I just learned that I have multiple myeloma and, according to my doctor, I might have less than five years to live. To treat the disease, he mentioned the possibility of a stem cell transplant. But he noted that while they are generally effective in some patients, they can be costly and do carry possible side effects like any treatment. I'm not sure I want to go that route. If only there were more options...
• 1/3 of patients survived five years
• Multiple myeloma mortality rates peaked
• African american men more likely to have multiple myeloma
• Autologous stem cell transplantation introduced
In 1993, fewer than 1/3 of multiple myeloma patients survived five years.
U.S mortality rates from multiple myeloma peaked in the mid-1990s.
African American men are more likely to develop multiple myeloma then their white - or female - counterparts.
Since the mid-1990s, autologous stem cell transplantation had been considered a cornerstone for the treatment of younger patients with multiple myeloma.
Not too many people with cancer use the words ‘luck’ and ‘diagnosis’ in the same sentence. But I really do believe I’m lucky to have been diagnosed with multiple myeloma now, when new options are available – versus just a year or two ago, when my outlook would likely not have been as hopeful. According to my hematologist, new medications available for patients like me help manage my disease – and, maybe most importantly – give me the potential to live longer.
• Novel therapies treat multiple myeloma in a variety of ways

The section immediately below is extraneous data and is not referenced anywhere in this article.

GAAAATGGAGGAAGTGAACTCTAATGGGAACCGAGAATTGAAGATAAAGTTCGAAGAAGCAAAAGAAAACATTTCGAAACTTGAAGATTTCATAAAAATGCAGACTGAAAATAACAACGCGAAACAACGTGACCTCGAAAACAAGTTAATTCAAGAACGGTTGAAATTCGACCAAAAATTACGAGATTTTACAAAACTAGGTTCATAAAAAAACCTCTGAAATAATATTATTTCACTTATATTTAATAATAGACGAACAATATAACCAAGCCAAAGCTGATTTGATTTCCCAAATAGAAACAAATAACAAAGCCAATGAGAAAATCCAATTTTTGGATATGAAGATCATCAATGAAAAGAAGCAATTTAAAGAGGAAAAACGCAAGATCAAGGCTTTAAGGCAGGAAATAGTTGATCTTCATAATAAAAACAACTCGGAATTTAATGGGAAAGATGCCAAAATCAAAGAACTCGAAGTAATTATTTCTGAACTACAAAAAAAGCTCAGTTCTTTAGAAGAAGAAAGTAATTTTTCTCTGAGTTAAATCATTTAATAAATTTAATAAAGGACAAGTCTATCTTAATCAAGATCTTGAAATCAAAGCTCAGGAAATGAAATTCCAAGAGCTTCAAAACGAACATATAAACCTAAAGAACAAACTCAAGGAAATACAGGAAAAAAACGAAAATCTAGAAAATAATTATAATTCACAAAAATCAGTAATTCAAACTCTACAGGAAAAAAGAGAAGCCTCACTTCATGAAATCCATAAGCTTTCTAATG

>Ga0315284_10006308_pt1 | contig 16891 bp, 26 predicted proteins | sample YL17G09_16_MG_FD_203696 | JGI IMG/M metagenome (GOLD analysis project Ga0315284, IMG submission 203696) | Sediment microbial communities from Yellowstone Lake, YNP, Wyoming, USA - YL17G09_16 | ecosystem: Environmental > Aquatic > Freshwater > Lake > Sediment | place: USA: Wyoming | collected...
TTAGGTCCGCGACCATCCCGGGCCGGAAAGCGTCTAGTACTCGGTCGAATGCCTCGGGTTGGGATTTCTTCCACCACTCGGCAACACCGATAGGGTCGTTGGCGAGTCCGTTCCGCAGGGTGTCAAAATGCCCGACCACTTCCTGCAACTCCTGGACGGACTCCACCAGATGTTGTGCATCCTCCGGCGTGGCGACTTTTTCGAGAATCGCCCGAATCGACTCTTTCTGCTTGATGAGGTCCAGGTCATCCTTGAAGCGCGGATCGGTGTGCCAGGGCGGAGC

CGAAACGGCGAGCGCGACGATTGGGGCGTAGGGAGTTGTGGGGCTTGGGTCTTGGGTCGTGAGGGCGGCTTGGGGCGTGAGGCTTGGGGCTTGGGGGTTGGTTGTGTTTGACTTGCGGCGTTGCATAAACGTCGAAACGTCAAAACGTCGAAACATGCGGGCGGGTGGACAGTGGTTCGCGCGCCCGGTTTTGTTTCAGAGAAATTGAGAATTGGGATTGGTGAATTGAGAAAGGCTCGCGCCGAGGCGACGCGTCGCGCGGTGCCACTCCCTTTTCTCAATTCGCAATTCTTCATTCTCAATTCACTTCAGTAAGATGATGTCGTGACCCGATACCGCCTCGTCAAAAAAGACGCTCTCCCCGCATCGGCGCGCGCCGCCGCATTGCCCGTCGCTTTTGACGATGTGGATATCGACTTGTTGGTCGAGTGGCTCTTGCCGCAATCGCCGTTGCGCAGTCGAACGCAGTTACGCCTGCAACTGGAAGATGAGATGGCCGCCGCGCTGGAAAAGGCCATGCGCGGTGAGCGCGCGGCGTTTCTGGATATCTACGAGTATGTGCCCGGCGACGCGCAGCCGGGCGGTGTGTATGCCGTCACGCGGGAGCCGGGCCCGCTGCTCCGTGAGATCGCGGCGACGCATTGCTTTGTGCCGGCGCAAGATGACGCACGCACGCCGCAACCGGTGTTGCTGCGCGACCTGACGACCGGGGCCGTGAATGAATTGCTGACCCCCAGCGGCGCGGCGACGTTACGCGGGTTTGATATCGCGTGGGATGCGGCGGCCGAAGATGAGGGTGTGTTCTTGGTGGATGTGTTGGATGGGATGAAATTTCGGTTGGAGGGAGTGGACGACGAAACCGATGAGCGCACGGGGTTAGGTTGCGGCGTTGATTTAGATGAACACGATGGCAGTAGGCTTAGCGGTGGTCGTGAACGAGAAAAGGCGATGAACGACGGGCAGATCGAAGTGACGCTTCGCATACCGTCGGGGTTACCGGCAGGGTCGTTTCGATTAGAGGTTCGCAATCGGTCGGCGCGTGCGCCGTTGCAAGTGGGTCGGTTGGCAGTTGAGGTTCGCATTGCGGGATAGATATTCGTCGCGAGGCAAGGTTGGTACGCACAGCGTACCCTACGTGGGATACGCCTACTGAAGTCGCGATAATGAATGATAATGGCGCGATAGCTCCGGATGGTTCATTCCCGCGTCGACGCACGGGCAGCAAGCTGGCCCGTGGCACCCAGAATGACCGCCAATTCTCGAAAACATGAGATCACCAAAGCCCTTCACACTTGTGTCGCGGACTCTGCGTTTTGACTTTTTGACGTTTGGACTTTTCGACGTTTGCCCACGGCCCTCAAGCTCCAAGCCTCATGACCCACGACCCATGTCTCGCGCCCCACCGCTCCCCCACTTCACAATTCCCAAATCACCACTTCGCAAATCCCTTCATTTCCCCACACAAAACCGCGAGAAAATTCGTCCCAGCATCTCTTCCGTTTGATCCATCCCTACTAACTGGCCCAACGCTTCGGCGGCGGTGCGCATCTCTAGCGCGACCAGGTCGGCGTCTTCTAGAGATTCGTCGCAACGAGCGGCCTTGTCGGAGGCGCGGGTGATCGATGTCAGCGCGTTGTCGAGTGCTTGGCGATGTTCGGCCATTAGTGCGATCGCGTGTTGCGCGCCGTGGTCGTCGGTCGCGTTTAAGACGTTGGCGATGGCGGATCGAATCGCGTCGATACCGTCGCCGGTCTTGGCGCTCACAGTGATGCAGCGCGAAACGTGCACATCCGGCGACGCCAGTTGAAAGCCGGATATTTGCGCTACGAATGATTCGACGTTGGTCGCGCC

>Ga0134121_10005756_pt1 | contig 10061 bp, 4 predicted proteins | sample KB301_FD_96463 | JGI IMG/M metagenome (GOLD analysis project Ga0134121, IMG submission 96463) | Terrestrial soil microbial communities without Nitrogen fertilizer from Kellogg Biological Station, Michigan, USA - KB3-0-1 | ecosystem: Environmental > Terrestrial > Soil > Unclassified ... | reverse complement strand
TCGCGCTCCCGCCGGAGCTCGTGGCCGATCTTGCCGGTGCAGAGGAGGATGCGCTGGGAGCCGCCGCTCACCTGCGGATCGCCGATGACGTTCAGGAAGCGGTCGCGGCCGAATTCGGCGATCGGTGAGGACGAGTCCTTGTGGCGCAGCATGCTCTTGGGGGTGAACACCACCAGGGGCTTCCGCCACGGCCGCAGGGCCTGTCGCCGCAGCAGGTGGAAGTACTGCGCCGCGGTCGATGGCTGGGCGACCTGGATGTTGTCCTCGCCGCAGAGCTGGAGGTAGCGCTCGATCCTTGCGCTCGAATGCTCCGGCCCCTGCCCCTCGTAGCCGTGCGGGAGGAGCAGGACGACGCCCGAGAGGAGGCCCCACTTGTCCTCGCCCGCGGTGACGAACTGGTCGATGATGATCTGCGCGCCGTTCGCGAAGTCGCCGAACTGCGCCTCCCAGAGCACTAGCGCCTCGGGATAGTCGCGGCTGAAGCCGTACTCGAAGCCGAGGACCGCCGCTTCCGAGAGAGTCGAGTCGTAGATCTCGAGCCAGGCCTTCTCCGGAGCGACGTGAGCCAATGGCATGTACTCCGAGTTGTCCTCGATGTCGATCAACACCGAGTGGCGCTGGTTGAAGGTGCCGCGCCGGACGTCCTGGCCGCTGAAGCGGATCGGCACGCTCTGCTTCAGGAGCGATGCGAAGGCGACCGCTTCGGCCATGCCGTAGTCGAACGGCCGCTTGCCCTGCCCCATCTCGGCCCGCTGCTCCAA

• Survival rates 7% higher than five years prior
• People with multiple myeloma continue to benefit from stem cell transplant
Novel therapies treat multiple myeloma in a variety of ways, attacking cancer cells and bolstering the body's own defense system to fight the disease.
Estimated five-year survival rates for patients diagnosed with multiple myeloma in 2008 were more then 7% higher than for patients diagnosed five years prior.
The estimated three-year survival rate of a multiple myeloma patient that received an autologous stem cell transplant between 2008 and 2012 was 72.1%
I was shocked and scared when my doctor told me I had multiple myeloma. As a 70-year old black man, I am, as I've learned, more likely to get the disease. Still, I'd never even heard of multiple myeloma - and I certainly didn't know anything about how it's treated. Boy was I relieved to learn how far the care of this disease has come in the past 10 years and that nearly half of all multiple myeloma patients today live five or more years. And that's important to me - I still have a lot of living to do.
• Nearly half expected to live five+ years
• Doublet and triplet therapy combinations
• Five common drug classes to treat multiple myeloma
• Stem cell transplantation continues to be used in younger patients
• Transforming to be more of a chronic disease in some patients